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Hollywood Wake-Up Call: Where Are the Women in 2013 Summer Movies? (GRAPHS)

Photo of Beth Hanna By Beth Hanna | Thompson on Hollywood July 12, 2013 at 2:09PM

As we've already observed, it's not a great summer for women in the movies. And now, Vulture's Amanda Dobbins has the graphs to prove it. The percentage of movies featuring one woman in a co-starring role, more than one woman in a co-starring role, and a woman in a starring role has noticeably gone down in 2013 wide-release summer films, as compared to the last few years. Charts below.
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Sandra Bullock and Melissa McCarthy
Ruven Afanador Sandra Bullock and Melissa McCarthy

As we've already observed, it's not a great summer for women in the movies. And now, Vulture's Amanda Dobbins has the graphs to prove it. The percentage of movies featuring one woman in a co-starring role, more than one woman in a co-starring role, and a woman in a starring role has noticeably gone down in 2013 wide-release summer films, as compared to the last few years. Charts below.

Dobbins elaborates on her methodology and procedure for creating the graphs here

Meanwhile, the New York Times has a profile of scribe Michelle Morgan, whose "Girl Most Likely" (originally titled "Imogen") starring Kristen Wiig, was greenlighted as a direct result of Wiig's 2011 breakout hit "Bridesmaids.""Girl Most Likely" hits theaters today. 

"Bridesmaids" director Paul Feig and star Melissa McCarthy have another hit on their hands, buddy-cop movie "The Heat" with Sandra Bullock, which has made close to $100 million domestically. Feig and McCarthy, unlike the rest of Hollywood, apparently understand the value of women in films. (Read Bob Strauss's story on the dearth of women in non-indie films here, and the eye-opening CinemaCon panel with Feig, Geena Davis and "Hunger Games" producer Nina Jacobson here). Feig's currently looking for a star for his "female James Bond" project, and also has a mother-daughter comedy in the works. McCarthy is wrapping "Tammy," a road-trip comedy she co-penned with her husband, Ben Falcone.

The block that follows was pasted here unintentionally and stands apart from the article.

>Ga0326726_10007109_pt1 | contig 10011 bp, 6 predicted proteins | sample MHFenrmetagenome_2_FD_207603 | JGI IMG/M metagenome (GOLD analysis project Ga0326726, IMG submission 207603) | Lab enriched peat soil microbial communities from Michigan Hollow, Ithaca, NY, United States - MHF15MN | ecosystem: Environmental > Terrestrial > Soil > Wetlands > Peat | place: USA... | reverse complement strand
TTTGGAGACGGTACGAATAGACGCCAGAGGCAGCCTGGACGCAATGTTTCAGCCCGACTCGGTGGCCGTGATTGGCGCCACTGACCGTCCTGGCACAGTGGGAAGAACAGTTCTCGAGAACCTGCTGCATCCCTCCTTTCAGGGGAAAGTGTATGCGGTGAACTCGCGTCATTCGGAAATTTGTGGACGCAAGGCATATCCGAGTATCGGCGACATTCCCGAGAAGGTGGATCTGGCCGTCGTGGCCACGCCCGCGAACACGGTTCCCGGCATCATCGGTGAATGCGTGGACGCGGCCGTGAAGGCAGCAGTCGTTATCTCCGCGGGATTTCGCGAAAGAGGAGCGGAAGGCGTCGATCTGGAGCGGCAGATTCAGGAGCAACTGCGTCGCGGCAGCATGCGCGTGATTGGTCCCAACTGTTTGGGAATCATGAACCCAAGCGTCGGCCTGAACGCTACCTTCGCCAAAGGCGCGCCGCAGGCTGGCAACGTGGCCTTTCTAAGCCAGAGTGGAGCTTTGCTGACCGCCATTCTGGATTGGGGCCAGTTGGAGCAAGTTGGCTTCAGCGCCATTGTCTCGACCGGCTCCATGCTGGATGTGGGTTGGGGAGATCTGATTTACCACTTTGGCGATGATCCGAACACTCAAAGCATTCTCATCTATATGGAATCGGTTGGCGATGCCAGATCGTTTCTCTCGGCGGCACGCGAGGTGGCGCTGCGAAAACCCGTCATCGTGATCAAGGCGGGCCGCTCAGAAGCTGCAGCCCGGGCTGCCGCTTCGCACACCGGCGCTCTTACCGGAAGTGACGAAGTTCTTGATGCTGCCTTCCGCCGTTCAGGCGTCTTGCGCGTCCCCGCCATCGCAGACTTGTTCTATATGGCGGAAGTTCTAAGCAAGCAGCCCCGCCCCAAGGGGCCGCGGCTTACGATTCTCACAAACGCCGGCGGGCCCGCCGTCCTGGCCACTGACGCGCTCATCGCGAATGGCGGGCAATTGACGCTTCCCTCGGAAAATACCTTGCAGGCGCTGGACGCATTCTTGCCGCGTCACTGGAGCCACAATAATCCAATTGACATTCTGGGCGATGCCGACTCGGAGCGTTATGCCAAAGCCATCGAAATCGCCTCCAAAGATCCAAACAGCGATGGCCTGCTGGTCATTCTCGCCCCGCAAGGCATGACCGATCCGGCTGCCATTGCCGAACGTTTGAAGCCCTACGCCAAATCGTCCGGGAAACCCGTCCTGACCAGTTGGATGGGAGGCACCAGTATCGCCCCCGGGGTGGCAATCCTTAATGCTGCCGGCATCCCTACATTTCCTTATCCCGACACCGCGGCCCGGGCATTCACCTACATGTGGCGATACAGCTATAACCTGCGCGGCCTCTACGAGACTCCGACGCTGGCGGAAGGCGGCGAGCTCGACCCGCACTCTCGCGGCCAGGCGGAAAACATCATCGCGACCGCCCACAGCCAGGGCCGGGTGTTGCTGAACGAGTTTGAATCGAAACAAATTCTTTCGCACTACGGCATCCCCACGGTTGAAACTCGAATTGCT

According to an MPAA study from 2011, women make up 51% of America's moviegoing audience. So why are the hard numbers on these graphs so dismal? As Bilge Ebiri at Businessweek asks, how many "Bridesmaids" does Hollywood need to understand that women in movies are bankable?

Women In Movies chart 2
Women in Movies chart
Women in Movies chart 3



This article is related to: News, The Heat, Melissa McCarthy, Box Office, Paul Feig, News


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Thompson on Hollywood

Born and raised in Manhattan, Anne Thompson grew up going to the Thalia and The New Yorker and wound up at grad Cinema Studies at NYU. She worked at United Artists and Film Comment before heading west as that magazine's west coast editor. She wrote for the LA Weekly, Sight and Sound, Empire, The New York Times and Entertainment Weekly before serving as West Coast Editor of Premiere. She wrote for The Washington Post, The London Observer, Wired, More, and Vanity Fair, and did staff stints at The Hollywood Reporter and Variety. She eventually took her blog Thompson on Hollywood to Indiewire. She taught film criticism at USC Critical Studies, and continues to host the fall semester of “Sneak Previews” for UCLA Extension.